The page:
Throughout the 1960s and early 1970s Peterson toured the world, usually with a trio. Beginning in the mid-1970s he also performed with symphony orchestras and in duo settings with such jazz giants as trumpeters Dizzy Gillespie and Clark Terry and guitarist Joe Pass. After about 1972 he began to appear with increasing frequency as a concert soloist, becoming one of the most highly praised of all jazz performers in that demanding setting. Peterson also worked in television, producing his own series in 1974 and 1978, and recorded extensively throughout the 1970s and 1980s, sometimes producing as many as five or six albums a year.
In the late 1980s and early 1990s Peterson curbed his exhausting touring schedule somewhat and focused more on composing. He also developed an interest in electronic instruments. At his home in Mississauga, Canada, he built a large collection of equipment for use as both a mechanical aid in creating film scores and as a way to find a new perspective on some of his musical ideas. As he told Contemporary Keyboard’s Greg Armbruster, “There are an awful lot of things that are within me that I haven’t thought of. I find they tend to come out more when I hear them on an instrument other than the piano; I tend to think a little differently.”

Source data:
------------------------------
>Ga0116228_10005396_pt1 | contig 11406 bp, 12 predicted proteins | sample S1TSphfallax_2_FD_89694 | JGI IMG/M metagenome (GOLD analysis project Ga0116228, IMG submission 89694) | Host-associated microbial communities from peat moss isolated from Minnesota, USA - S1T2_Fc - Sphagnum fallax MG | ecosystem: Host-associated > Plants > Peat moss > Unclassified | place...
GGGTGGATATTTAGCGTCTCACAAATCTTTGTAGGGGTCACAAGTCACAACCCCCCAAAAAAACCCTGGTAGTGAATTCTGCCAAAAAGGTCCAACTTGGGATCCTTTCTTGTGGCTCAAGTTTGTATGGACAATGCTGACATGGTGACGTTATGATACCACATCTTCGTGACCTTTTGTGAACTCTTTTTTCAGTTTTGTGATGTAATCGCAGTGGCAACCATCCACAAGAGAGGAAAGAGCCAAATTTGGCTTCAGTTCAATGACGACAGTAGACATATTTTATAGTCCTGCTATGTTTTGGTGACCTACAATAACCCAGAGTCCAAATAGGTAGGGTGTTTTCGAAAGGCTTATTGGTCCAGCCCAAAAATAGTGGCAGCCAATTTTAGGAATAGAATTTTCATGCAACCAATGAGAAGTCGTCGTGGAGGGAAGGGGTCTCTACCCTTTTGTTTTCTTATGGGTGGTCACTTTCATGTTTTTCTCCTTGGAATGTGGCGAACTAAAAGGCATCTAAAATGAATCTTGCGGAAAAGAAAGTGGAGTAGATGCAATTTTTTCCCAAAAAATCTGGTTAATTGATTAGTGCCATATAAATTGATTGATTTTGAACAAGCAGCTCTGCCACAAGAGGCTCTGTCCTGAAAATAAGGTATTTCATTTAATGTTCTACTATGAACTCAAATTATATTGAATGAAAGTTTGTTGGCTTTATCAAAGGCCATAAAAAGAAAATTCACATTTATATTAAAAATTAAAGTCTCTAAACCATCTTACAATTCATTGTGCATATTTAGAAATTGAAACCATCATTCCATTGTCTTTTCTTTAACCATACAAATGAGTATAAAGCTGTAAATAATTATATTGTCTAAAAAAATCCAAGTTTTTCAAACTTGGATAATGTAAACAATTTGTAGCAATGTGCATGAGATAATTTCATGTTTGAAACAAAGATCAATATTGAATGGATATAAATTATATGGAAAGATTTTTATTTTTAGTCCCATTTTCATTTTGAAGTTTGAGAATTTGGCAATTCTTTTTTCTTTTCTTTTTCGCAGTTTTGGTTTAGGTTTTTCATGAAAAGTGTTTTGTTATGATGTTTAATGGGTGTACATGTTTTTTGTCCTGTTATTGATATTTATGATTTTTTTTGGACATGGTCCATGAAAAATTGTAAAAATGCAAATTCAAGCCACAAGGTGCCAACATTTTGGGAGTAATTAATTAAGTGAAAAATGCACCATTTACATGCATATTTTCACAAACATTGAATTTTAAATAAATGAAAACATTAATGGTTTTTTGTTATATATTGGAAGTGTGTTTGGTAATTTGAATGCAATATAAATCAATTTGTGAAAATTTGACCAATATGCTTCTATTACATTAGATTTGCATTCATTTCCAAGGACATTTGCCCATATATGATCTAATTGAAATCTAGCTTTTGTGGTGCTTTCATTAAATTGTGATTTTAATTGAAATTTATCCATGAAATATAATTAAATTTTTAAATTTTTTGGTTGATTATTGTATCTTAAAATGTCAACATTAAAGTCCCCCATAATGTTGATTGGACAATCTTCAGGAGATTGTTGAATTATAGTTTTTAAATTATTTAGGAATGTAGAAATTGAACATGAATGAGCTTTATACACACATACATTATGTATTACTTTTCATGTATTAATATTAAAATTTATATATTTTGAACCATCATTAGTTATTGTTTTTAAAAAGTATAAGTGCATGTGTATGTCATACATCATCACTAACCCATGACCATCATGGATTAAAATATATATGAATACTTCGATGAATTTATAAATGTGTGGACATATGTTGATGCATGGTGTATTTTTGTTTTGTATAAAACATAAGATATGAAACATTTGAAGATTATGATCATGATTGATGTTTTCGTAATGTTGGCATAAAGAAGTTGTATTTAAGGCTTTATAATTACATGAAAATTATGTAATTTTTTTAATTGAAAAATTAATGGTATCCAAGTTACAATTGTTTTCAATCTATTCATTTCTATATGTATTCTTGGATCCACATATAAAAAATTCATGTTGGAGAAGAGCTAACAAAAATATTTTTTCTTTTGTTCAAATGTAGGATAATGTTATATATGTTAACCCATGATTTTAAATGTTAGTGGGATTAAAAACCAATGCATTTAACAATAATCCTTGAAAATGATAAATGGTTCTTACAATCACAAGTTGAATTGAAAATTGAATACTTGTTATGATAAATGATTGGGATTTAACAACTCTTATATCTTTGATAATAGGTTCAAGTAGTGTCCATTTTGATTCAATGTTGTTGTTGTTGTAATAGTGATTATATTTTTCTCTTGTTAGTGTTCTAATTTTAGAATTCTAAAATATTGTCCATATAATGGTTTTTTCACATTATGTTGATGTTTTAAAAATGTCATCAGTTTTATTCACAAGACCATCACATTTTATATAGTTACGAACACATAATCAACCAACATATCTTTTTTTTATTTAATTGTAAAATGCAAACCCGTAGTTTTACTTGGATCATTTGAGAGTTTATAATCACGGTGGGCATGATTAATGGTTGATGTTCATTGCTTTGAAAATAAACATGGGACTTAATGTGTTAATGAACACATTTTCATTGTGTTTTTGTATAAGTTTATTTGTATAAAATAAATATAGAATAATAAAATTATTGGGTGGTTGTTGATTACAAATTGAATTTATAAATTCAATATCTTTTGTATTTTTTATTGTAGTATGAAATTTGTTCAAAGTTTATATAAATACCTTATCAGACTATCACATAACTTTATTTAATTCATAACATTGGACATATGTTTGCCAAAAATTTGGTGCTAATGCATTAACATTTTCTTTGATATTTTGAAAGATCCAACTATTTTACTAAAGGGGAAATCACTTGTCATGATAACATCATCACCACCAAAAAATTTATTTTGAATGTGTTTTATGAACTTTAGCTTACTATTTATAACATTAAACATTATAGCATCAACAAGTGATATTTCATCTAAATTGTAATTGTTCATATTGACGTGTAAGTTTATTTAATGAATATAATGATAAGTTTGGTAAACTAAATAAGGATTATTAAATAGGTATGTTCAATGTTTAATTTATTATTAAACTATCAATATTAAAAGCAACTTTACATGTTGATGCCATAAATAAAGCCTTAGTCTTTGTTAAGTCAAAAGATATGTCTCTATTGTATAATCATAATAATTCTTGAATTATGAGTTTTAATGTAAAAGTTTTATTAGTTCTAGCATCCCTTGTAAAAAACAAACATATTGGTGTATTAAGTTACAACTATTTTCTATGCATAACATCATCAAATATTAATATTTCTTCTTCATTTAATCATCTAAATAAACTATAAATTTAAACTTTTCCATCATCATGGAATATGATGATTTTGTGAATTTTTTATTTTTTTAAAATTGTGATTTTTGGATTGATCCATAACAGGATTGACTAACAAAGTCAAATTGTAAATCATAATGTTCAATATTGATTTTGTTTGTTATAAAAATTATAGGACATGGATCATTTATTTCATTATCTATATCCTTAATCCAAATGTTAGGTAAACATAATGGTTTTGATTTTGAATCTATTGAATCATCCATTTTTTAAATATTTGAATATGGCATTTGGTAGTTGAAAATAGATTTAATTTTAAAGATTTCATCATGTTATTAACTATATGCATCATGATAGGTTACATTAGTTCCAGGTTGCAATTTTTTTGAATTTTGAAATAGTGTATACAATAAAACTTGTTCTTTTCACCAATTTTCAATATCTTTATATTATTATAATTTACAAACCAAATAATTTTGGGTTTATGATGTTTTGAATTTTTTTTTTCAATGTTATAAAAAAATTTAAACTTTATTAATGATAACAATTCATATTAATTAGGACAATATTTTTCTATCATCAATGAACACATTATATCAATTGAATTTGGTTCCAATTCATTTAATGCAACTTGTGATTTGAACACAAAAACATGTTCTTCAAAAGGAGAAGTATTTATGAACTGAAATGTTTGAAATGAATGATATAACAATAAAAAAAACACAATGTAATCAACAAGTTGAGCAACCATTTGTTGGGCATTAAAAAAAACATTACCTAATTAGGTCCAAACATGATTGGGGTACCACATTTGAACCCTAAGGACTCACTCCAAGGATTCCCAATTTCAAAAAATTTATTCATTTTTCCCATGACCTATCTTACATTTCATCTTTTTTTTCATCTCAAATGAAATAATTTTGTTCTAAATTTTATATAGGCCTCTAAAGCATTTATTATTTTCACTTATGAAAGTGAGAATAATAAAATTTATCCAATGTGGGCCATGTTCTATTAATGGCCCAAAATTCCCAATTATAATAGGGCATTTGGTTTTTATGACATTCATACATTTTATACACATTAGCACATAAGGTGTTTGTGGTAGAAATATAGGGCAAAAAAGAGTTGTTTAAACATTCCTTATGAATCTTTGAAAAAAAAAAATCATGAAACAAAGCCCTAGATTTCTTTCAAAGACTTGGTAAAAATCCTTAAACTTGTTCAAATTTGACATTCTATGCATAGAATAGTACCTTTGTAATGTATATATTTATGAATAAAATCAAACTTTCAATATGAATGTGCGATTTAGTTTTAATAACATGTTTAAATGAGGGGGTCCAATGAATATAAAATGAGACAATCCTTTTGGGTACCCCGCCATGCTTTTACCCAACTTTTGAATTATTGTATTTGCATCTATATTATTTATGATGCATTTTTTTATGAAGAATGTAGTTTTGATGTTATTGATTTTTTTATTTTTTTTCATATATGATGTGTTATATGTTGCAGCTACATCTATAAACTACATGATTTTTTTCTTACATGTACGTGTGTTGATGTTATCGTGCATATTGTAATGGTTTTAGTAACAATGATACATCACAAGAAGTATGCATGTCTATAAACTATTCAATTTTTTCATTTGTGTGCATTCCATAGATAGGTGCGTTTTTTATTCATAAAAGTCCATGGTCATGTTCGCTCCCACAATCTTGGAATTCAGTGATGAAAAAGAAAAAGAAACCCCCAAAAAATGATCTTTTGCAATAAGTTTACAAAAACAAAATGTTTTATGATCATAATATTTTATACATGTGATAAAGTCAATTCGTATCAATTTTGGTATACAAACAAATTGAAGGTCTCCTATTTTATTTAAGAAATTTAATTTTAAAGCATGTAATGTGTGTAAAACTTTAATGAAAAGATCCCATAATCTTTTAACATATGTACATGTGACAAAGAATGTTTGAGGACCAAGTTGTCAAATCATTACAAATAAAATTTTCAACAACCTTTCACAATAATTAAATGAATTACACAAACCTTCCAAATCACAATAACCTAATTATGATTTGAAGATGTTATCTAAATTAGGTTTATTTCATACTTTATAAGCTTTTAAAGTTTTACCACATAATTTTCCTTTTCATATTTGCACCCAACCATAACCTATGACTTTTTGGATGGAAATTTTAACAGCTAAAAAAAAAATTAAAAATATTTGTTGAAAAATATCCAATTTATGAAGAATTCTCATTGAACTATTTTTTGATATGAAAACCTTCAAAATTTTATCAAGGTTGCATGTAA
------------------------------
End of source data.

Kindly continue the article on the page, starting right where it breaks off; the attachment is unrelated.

Peterson has weathered his share of criticism during his long career. As John McDonough revealed in Down Beat, there are those who see his phenomenal virtuosity as “an engineering sleight of hand whipped up to conceal something that’s not really there—emotion, substance, content, or whatever jazz is supposed to have.” Yet even Peterson’s critics admit that the standards of excellence he set as a young man have never been compromised, and certainly, his dedication to his chosen art form has never been questioned.
Hymn to Freedom, 1962.
Canadiana Suite, 1964.
Jazz Exercises and Pieces, 1965.